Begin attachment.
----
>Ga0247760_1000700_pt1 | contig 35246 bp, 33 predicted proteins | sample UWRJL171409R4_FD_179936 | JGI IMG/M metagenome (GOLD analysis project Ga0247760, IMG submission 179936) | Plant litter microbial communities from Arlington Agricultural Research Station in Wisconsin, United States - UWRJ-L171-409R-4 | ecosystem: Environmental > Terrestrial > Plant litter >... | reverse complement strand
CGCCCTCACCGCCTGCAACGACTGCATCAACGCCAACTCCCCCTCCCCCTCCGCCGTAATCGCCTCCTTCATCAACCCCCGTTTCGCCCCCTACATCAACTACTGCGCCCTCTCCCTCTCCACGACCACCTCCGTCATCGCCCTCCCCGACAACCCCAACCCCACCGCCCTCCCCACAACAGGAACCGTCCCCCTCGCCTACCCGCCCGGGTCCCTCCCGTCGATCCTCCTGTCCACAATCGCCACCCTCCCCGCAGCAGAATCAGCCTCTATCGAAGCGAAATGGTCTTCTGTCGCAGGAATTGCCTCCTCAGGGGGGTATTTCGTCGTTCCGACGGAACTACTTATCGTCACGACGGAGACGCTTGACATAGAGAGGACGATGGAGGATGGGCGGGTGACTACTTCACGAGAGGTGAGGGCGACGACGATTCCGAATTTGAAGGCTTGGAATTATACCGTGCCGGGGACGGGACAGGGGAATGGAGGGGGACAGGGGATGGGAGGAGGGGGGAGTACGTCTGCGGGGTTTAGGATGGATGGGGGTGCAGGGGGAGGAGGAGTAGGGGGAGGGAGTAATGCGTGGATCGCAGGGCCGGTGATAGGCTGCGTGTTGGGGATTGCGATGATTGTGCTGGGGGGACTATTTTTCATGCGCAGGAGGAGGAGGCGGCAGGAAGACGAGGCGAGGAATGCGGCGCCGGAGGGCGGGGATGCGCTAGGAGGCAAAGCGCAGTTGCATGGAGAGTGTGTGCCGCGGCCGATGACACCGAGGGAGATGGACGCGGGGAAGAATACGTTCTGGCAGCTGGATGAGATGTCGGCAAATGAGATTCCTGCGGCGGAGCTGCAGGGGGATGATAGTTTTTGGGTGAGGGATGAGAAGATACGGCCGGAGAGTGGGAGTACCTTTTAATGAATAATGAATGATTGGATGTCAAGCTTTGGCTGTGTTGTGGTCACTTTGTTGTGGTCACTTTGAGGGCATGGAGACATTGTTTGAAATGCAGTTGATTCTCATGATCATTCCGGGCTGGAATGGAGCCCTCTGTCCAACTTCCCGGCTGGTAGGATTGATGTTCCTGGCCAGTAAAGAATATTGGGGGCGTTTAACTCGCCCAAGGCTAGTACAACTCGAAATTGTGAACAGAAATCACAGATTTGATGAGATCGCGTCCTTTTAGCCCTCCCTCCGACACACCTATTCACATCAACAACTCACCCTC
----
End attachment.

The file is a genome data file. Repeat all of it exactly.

>Ga0247760_1000700_pt1 | contig 35246 bp, 33 predicted proteins | sample UWRJL171409R4_FD_179936 | JGI IMG/M metagenome (GOLD analysis project Ga0247760, IMG submission 179936) | Plant litter microbial communities from Arlington Agricultural Research Station in Wisconsin, United States - UWRJ-L171-409R-4 | ecosystem: Environmental > Terrestrial > Plant litter >... | reverse complement strand
CGCCCTCACCGCCTGCAACGACTGCATCAACGCCAACTCCCCCTCCCCCTCCGCCGTAATCGCCTCCTTCATCAACCCCCGTTTCGCCCCCTACATCAACTACTGCGCCCTCTCCCTCTCCACGACCACCTCCGTCATCGCCCTCCCCGACAACCCCAACCCCACCGCCCTCCCCACAACAGGAACCGTCCCCCTCGCCTACCCGCCCGGGTCCCTCCCGTCGATCCTCCTGTCCACAATCGCCACCCTCCCCGCAGCAGAATCAGCCTCTATCGAAGCGAAATGGTCTTCTGTCGCAGGAATTGCCTCCTCAGGGGGGTATTTCGTCGTTCCGACGGAACTACTTATCGTCACGACGGAGACGCTTGACATAGAGAGGACGATGGAGGATGGGCGGGTGACTACTTCACGAGAGGTGAGGGCGACGACGATTCCGAATTTGAAGGCTTGGAATTATACCGTGCCGGGGACGGGACAGGGGAATGGAGGGGGACAGGGGATGGGAGGAGGGGGGAGTACGTCTGCGGGGTTTAGGATGGATGGGGGTGCAGGGGGAGGAGGAGTAGGGGGAGGGAGTAATGCGTGGATCGCAGGGCCGGTGATAGGCTGCGTGTTGGGGATTGCGATGATTGTGCTGGGGGGACTATTTTTCATGCGCAGGAGGAGGAGGCGGCAGGAAGACGAGGCGAGGAATGCGGCGCCGGAGGGCGGGGATGCGCTAGGAGGCAAAGCGCAGTTGCATGGAGAGTGTGTGCCGCGGCCGATGACACCGAGGGAGATGGACGCGGGGAAGAATACGTTCTGGCAGCTGGATGAGATGTCGGCAAATGAGATTCCTGCGGCGGAGCTGCAGGGGGATGATAGTTTTTGGGTGAGGGATGAGAAGATACGGCCGGAGAGTGGGAGTACCTTTTAATGAATAATGAATGATTGGATGTCAAGCTTTGGCTGTGTTGTGGTCACTTTGTTGTGGTCACTTTGAGGGCATGGAGACATTGTTTGAAATGCAGTTGATTCTCATGATCATTCCGGGCTGGAATGGAGCCCTCTGTCCAACTTCCCGGCTGGTAGGATTGATGTTCCTGGCCAGTAAAGAATATTGGGGGCGTTTAACTCGCCCAAGGCTAGTACAACTCGAAATTGTGAACAGAAATCACAGATTTGATGAGATCGCGTCCTTTTAGCCCTCCCTCCGACACACCTATTCACATCAACAACTCACCCTC